After 1977, no new Planet of the Apes comic book titles were produced until independent publishing house Malibu Graphics optioned the rights in 1990, and began publication of a new line of Planet of the Apes comics for their Adventure Comics imprint. The Marvel black-and-white adapations of the first three movies were released in 'graphic novel' book form between 1990-1991 by Malibu Graphics - then-holders of the Planet of the Apes comic franchise - who negotiated a special deal with Fox to reprint the adaptations they held the rights to, and also reprinted chapters #1-4 of Terror on the Planet of the Apes as stand-alone comics. In 1981, Marvel bought the DePatie-Freleng animation company, among whose productions had been the 1975 Return to the Planet of the Apes series. Friz Freleng returned to Warner Bros. Studios while David H. DePatie made the transition to become the head of Marvel Productions. In the '90s, Marvel sold their animation back catalog to Saban Entertainment, and in 2001, Saban was sold to The Walt Disney Company. Thus, most DePatie-Freleng productions are now owned by Disney, but as a licensed property, Return to the Planet of the Apes is still owned by 20th Century Fox. Marvel also purchased Malibu Graphics - publisher of Planet of the Apes comic titles from 1990 to 1993 - in late 1994.
The following creators have served in the capacity of Editor-in-Chief during the publishing run of Marvel's Planet of the Apes titles.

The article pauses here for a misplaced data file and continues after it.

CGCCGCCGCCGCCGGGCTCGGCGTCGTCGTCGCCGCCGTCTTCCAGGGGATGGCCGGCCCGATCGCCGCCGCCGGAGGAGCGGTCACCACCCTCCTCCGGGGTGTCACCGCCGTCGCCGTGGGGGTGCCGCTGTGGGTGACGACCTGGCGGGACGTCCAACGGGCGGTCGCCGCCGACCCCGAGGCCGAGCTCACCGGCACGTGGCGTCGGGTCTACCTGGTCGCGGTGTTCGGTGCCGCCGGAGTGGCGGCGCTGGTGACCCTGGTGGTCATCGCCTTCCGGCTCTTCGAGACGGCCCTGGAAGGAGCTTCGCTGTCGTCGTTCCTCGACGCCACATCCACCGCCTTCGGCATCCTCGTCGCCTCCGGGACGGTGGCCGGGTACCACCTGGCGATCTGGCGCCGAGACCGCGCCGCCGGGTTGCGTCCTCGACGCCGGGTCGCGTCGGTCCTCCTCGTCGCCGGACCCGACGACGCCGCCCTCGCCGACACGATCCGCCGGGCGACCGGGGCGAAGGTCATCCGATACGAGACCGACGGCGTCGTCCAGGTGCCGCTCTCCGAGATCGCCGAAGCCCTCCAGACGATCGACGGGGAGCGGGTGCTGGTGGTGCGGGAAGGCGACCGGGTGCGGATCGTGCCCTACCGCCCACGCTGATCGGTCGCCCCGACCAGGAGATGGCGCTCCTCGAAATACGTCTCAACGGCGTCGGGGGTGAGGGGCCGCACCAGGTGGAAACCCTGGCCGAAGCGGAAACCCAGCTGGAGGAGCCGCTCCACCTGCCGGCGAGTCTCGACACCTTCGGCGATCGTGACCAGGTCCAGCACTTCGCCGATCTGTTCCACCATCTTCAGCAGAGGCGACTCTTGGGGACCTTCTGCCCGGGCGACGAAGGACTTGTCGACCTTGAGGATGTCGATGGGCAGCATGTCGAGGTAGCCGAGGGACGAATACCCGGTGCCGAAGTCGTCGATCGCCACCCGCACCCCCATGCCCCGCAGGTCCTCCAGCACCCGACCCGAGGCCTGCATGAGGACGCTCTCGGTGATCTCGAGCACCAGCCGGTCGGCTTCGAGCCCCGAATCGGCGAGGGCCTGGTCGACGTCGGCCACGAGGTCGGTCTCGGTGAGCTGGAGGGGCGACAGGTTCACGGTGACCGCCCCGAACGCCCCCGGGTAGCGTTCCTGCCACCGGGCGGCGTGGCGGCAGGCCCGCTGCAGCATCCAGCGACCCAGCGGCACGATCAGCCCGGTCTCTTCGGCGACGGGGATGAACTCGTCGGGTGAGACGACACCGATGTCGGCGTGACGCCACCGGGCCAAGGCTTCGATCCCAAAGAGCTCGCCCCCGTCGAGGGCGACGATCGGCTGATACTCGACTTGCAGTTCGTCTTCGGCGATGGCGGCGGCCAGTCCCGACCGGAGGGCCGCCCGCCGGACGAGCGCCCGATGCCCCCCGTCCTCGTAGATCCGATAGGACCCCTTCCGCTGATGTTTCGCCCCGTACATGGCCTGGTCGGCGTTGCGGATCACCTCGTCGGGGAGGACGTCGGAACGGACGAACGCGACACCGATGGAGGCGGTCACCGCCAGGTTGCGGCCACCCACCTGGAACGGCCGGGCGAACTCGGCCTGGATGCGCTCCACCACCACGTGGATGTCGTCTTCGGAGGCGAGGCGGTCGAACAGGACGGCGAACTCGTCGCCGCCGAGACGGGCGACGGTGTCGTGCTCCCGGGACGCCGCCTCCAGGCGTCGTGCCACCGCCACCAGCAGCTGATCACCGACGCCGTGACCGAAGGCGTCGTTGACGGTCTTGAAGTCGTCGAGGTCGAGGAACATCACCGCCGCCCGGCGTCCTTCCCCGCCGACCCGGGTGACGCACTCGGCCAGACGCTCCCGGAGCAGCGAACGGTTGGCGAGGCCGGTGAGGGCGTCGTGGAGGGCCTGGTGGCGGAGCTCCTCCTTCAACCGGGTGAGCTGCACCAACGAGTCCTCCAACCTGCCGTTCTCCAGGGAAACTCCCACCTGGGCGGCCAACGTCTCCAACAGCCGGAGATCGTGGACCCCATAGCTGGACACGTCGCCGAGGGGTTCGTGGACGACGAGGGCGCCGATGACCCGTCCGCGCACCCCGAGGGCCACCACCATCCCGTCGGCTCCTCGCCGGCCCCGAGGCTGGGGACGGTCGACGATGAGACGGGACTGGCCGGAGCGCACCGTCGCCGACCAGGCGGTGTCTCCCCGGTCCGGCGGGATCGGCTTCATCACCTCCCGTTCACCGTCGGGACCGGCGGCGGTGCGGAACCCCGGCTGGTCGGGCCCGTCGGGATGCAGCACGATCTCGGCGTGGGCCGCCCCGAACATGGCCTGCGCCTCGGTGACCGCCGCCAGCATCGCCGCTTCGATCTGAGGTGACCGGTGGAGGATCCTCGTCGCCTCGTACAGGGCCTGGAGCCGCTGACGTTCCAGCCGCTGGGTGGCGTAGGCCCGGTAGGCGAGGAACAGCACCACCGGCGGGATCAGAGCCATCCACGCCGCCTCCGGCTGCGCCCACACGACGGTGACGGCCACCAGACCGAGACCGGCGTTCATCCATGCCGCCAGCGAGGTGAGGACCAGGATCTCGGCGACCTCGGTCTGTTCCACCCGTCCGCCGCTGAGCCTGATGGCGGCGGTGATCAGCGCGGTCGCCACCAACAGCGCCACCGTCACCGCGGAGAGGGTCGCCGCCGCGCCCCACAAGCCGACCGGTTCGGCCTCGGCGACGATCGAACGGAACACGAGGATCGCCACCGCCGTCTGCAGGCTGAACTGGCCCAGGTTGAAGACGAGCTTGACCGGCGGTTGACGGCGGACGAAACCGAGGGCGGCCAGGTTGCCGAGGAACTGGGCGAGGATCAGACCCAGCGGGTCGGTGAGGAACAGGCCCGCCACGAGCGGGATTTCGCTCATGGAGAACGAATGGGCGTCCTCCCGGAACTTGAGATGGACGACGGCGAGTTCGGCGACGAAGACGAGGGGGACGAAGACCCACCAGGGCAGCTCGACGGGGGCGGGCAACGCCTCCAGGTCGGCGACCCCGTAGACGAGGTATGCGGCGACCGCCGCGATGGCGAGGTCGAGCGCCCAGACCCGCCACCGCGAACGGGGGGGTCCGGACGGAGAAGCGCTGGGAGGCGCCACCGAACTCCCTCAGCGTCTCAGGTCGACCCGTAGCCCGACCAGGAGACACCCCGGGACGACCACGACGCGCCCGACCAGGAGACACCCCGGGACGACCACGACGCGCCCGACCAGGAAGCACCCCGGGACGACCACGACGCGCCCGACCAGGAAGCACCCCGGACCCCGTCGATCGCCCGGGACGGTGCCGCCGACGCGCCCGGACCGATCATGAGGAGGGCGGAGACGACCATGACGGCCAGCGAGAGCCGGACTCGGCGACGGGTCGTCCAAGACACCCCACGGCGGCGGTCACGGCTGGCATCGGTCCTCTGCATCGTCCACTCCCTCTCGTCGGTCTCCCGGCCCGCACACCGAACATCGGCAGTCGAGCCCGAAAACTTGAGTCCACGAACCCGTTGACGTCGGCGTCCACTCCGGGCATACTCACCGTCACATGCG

- Roy Thomas (1972-1974)
- Len Wein (1974-1975)
- Marv Wolfman (black-and-white magazines 1974-1975, entire line 1975-1976)
- Gerry Conway (1976)
- Archie Goodwin (1976-1978)
As part of their Captain Britain storyline (1984), Marvel Comics introduced multiple versions of their hero existing in a number of alternative universes. This concept was expanded upon over the years to encompass all of Marvel's characters. According to The Official Handbook of the Marvel Universe: Alternate Universes (2005), all of the Planet of the Apes stories featured in Marvel's comics occured in the reality designated Earth-7481.
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- Marvel Comics Timeline
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- Marvel Comics article at Wikipedia
- Planet of the Apes comic books article at Wikipedia
- The History of Marvel Comics 1939-1994 / 20 years of a MARVELous P.O.T.A. Magazine, by Jeff Krueger - 'Ape Chronicles' #16 (1994) at Hunter's Planet of the Apes Archive